In the Easter season, the first readings at Mass feature the Apostles as they undertake their missions. They are out in the world, preaching, healing, baptizing, and ministering to others. These early Christians are on the road. They travel to those who need healing, care, community, and the hope of the Gospel. From one day to the next, I find it hard to keep up with just where, geographically, Peter, Barnabas, Paul, and the others are as they undertake their ministries.
The situation is not entirely different at my university and many others, where students are graduating. These new graduates go out into the world and leave behind a place of relative security and familiarity. We faculty, staff, and administrators say goodbye. In a way, the graduates, like the Apostles, are being missioned to go into the rest of the world to serve, heal, and bring what they have learned to others.
In contrast to the language of travel and mission, Jesus’ words from the Gospel according to John, which we hear in this second half of the Easter season, are all about “remaining” (15:4). That led to me think about my own children’s graduations and what it means to find stability in the midst of change. Whether it is a graduation, a new phase of marriage, a friend’s cross-country move, or the changes of birth, aging, or death, we need stability, too, as we undertake our respective missions.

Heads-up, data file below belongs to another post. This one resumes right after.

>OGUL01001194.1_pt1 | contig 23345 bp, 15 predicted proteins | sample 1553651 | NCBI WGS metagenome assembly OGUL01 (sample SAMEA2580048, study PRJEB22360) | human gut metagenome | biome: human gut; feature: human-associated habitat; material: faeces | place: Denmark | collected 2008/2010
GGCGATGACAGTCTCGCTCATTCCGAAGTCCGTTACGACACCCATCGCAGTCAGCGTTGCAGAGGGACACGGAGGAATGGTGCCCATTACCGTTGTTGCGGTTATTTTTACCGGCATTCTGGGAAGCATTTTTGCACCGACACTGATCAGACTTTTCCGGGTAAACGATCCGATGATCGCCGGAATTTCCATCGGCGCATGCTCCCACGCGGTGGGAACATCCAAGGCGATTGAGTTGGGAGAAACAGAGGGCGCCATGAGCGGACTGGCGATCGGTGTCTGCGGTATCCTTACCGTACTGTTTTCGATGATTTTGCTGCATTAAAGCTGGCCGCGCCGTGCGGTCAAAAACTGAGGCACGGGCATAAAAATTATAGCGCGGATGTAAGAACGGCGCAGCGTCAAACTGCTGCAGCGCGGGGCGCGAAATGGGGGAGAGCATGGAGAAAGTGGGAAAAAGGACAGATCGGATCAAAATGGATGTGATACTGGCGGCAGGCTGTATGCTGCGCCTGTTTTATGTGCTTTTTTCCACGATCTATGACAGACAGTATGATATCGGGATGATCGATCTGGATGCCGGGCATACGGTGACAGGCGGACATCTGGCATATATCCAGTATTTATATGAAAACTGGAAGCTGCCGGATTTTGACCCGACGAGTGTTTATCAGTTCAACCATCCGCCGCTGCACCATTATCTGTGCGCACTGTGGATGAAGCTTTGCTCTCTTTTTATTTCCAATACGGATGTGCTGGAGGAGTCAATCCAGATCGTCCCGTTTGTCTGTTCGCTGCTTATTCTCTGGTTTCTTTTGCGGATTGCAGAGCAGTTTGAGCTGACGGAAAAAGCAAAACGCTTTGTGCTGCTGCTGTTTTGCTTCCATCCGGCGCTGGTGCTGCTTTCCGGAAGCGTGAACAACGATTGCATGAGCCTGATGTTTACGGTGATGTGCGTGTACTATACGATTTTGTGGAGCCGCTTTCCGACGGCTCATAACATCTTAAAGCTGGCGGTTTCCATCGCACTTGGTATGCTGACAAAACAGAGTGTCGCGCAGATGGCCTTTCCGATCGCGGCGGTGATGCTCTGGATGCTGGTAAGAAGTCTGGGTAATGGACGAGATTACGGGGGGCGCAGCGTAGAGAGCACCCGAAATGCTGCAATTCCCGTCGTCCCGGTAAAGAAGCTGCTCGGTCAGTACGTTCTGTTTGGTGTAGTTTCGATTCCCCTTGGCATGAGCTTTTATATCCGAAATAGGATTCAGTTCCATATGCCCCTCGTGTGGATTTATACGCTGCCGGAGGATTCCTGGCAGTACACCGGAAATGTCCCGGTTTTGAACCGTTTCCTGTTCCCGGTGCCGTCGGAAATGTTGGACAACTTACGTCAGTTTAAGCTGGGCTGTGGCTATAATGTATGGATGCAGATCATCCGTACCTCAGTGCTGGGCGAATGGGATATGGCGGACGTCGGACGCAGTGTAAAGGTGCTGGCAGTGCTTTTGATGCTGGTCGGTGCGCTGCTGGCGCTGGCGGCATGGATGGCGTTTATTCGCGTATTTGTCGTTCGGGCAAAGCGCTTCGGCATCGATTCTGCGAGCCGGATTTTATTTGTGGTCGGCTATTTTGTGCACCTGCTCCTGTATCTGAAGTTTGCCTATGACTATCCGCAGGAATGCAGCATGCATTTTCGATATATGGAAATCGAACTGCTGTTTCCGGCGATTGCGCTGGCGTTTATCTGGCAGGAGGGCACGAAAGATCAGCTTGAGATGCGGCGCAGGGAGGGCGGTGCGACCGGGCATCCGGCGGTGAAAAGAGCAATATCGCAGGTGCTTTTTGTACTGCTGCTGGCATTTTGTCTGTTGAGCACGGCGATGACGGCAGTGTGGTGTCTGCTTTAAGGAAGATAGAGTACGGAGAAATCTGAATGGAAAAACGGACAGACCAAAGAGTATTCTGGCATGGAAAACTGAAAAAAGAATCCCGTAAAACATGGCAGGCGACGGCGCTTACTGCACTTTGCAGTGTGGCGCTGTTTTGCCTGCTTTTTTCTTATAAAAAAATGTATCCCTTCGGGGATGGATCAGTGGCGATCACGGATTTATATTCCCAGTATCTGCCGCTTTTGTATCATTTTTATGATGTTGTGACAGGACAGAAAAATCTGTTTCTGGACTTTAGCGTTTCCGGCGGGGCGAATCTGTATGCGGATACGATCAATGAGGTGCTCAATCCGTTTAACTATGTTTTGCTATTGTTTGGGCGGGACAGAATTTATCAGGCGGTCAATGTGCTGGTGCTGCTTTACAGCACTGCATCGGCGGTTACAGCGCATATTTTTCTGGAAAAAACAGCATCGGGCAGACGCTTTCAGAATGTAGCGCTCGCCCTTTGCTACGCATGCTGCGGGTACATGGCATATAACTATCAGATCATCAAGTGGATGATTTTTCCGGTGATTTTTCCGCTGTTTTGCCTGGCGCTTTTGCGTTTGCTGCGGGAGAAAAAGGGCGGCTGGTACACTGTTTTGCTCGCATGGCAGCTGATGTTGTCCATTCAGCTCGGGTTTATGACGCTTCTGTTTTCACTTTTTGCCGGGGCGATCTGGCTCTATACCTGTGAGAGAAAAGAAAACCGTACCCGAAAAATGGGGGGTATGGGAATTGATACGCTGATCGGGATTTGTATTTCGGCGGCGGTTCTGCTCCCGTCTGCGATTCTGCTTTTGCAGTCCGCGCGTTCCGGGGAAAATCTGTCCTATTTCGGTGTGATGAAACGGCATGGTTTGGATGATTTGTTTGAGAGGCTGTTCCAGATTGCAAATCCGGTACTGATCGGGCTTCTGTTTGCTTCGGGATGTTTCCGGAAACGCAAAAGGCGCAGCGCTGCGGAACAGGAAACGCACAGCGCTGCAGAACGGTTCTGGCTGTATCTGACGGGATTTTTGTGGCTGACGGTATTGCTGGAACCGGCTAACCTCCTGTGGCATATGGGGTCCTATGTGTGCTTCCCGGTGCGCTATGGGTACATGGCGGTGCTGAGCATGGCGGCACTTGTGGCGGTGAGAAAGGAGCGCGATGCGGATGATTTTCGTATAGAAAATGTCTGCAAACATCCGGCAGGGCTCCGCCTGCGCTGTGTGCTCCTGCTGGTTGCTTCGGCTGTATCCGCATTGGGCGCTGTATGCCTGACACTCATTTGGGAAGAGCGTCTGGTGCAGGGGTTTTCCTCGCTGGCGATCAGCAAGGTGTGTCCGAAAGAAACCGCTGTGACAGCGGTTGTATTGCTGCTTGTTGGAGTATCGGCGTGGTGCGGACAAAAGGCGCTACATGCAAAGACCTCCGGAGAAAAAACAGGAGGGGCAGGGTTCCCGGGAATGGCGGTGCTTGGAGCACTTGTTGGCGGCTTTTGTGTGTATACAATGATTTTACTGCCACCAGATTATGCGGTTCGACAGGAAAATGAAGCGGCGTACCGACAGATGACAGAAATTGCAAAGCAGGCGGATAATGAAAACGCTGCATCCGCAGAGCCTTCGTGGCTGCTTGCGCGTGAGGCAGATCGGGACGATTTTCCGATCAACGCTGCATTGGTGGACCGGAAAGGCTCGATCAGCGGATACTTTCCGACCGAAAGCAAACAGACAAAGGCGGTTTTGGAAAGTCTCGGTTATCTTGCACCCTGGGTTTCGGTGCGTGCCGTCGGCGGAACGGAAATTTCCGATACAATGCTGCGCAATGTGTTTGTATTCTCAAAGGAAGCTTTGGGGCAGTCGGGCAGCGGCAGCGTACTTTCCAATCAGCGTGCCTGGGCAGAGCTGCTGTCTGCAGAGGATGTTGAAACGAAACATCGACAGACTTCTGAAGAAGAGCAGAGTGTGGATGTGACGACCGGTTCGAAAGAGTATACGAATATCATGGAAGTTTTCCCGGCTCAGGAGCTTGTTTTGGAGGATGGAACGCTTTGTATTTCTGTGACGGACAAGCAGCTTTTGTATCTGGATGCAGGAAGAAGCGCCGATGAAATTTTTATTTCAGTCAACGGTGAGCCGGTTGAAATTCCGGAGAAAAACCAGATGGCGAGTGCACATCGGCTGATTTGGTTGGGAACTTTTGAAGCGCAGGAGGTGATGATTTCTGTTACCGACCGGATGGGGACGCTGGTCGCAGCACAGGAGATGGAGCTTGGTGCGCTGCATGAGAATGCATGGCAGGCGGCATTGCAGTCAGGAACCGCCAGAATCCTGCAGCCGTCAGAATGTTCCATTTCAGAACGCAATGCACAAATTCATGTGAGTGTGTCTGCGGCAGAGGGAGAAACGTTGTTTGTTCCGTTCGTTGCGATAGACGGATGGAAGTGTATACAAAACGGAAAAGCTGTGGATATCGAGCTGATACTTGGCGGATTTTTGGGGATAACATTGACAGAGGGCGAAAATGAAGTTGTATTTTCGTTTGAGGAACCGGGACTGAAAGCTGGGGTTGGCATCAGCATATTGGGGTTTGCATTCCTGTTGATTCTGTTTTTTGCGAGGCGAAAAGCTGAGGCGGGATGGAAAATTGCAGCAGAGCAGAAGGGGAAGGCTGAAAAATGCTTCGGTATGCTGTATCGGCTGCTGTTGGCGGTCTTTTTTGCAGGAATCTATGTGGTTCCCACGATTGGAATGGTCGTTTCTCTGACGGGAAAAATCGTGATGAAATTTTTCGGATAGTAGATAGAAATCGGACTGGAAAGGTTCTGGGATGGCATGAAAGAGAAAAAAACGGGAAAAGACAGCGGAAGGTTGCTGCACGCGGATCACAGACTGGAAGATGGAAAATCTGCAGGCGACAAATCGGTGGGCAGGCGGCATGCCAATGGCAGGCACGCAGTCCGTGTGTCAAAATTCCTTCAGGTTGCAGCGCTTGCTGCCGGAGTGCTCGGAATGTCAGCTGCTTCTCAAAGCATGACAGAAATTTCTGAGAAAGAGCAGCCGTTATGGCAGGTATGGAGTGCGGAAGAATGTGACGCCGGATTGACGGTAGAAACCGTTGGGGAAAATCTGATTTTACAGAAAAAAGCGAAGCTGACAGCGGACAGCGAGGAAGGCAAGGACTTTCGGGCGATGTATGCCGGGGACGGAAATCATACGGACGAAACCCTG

In John chapter 15, Jesus gives two ways that help me to find stability in the midst of change. Jesus describes us as the branches that are attached to the vine (John 15:1–8). He is the vine and we are the branches, and we stay connected to God when we remain in him. For me, prayer is a way to stay attached to the vine. Daily prayer is grounding and stabilizing and keeps me connected to the root source of all life, God, even as circumstances around me change.
Jesus also tells us to “love one another as I have loved you” (John 15:12–13). While the particular people that we love and serve—or who love and serve us—may change over time, love itself can be a constant in our lives, if we choose it to be so. Love always remains as a possibility, even if the particular nature of our relationships and how that love is lived out concretely changes. For example, although some of the men in the prison community that I visit are released, new ones join in, and my relationship with the community as a whole continues.
We need one-on-one relationship with God and a relationship to at least one enduring community. We also need to be willing to face change and move with it, rather than resisting. Prayer and loving service are two ways that keep us rooted in the midst of change.